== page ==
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PBC Special Report: Obamacare Tax Form Nightmare!

If you’re covered under Obamacare, listen to this free podcast before you try to decipher the ridiculously complicated tax form…Your humble host has previously reported on his test-drive of health insurance under the Affordable Care Act: high prices for second-rate coverage that delivers fat profits to the insurance industry.

Today, we take a close look at the tax form that Obamacare users are required to file by April 15–no extensions allowed.  It is unnecessarily complicated, introduces new tax terms, and the instructions play hide and seek with a new data table that delivers unexplained decimal factors.

Is this some form of group punishment cooked up by devious bureaucrats for the class of “takers” who enrolled in Obamacare?

CAVEAT:  Your humble host does not offer tax advice, and this podcast is offered only for information purposes.  I do suggest that most people get professional help with this byzantine form.

First, the exchange you bought the coverage from sends you a statement, tax form 1095-A.  Covered California, the exchange here, botched thousands of these reports, and I got the corrected version on March 21.  This data is used to fill in form 8962, entitled “Premium Tax Credit”.

But before you can do that, form 8962 requires you to research the federal poverty level for your area.  When you look it up online (assuming you have internet access), you learn that it’s the same rate for the 48 continental states, so why didn’t they just list it on the damn form?  Is this just to remind us that we’re not rich?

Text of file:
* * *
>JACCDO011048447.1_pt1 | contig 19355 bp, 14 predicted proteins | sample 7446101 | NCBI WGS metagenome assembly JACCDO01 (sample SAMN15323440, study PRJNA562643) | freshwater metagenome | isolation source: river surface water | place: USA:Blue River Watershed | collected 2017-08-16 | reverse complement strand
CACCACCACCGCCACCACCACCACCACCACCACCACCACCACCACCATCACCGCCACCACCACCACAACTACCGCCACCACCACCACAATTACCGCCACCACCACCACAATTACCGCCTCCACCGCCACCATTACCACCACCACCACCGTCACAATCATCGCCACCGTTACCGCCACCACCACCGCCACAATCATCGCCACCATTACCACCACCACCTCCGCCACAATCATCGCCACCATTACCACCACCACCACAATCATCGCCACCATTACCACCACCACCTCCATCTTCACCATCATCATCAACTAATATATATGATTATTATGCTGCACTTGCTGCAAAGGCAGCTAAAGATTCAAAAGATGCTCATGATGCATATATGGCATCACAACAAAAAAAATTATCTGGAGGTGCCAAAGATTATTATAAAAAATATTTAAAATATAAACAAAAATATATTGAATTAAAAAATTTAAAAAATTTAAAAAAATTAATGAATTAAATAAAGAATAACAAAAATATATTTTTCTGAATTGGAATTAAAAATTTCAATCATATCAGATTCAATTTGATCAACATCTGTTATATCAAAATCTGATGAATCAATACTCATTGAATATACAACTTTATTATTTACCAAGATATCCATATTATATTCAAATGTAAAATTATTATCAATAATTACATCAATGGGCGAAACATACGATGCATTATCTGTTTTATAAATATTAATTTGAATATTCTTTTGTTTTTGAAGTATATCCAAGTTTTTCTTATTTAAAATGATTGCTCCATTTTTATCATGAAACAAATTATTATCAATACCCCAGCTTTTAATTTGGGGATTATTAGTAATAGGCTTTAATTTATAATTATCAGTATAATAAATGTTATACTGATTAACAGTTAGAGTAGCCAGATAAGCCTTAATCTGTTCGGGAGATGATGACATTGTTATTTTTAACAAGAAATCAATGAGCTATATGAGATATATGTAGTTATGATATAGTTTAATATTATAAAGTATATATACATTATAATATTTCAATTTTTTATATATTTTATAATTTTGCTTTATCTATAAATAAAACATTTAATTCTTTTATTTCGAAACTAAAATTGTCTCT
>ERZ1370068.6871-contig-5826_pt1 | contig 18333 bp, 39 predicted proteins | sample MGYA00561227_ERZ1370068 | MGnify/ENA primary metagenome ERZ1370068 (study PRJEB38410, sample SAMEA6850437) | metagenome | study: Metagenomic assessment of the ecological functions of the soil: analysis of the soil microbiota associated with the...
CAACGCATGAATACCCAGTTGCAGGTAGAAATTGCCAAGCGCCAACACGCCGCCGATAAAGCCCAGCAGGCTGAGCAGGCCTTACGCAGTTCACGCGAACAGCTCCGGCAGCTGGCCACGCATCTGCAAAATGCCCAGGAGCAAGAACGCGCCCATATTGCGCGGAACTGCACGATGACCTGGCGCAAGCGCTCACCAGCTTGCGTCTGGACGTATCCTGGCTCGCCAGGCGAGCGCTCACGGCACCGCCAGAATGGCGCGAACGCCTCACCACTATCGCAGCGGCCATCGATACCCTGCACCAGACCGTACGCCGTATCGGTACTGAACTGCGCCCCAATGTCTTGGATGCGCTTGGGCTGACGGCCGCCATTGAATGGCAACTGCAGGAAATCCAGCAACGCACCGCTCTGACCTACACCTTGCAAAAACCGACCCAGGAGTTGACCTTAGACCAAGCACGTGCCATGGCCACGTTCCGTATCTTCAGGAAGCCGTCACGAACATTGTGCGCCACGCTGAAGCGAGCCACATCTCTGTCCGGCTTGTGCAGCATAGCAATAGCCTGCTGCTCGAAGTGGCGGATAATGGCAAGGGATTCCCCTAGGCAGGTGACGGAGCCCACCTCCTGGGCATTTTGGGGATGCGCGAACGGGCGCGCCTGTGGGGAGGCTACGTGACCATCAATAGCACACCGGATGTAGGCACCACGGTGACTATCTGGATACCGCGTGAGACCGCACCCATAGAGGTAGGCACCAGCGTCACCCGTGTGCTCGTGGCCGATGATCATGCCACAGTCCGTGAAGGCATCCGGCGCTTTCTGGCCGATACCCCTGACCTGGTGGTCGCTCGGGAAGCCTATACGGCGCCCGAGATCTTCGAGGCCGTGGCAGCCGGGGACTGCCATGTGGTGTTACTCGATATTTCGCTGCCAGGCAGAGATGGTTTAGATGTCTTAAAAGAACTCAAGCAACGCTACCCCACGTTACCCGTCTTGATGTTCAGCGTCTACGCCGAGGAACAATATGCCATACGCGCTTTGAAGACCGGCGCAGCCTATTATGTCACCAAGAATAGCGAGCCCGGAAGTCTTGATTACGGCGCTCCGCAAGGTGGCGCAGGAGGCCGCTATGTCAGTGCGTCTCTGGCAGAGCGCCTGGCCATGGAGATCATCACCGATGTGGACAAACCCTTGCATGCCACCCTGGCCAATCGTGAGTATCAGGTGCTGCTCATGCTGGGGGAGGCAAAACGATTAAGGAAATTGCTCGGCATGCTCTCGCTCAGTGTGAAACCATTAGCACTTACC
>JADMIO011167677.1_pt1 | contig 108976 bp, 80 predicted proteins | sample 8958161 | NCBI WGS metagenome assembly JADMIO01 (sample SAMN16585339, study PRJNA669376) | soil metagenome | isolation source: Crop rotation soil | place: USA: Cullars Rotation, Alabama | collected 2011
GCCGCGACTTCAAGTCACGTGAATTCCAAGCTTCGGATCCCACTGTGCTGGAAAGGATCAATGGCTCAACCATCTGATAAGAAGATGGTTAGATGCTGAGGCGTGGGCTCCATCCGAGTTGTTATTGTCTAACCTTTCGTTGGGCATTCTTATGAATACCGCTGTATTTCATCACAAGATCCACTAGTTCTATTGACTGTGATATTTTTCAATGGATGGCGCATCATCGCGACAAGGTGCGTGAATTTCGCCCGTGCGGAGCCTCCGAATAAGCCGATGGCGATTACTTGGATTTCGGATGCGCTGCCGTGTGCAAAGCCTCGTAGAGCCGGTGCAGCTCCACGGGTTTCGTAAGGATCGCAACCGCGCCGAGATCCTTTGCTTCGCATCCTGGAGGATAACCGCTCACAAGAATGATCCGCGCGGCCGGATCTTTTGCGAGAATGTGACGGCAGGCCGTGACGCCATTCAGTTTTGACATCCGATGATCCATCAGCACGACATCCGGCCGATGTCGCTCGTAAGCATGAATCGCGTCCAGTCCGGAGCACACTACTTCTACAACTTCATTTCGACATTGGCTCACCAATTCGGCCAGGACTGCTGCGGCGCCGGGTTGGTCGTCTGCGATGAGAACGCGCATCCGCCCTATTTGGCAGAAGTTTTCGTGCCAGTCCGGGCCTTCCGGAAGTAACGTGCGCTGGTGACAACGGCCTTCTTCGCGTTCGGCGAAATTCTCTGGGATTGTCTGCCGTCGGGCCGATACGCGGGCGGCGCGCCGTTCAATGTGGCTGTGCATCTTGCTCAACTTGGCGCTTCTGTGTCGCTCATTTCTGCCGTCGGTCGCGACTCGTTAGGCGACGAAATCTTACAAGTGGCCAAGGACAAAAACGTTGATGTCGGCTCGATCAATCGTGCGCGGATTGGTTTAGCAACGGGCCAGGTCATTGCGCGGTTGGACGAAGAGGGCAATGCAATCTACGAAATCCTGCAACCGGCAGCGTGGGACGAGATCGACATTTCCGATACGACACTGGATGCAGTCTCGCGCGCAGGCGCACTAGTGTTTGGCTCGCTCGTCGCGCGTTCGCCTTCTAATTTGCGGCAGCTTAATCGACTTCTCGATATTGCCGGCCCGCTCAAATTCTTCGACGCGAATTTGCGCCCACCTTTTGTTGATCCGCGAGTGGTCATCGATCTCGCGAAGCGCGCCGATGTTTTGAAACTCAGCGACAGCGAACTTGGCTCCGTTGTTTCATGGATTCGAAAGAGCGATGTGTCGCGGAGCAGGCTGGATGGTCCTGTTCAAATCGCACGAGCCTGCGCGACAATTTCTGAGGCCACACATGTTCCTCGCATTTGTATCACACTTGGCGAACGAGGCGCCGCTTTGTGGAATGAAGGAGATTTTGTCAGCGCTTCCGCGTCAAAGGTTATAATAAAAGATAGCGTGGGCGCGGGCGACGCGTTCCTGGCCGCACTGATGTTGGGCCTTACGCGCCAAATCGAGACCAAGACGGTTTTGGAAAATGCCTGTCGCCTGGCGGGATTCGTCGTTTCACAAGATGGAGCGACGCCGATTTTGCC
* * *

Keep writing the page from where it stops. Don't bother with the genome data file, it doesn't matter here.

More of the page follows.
Form 8962 introduces 2 new tax terms:  Modified Adjusted Gross Income, and “applicable figure”.  MAGI (not referring to 3 wise men) is actually defined in the instructions for 8962; as you will hear, “applicable figure” is so mysterious that it is not defined, and you can only find your personal “applicable figure” if you click on “specific instructions for line 7”.

If you can navigate this crazy process, you might discover that you get an additional tax credit, like I did; or, that you owe the IRS more money.  Until experiencing this, I had not realized that the Affordable Care Act was not only a gift to the for-profit health insurance industry, but also to H & R Block and other tax preparers.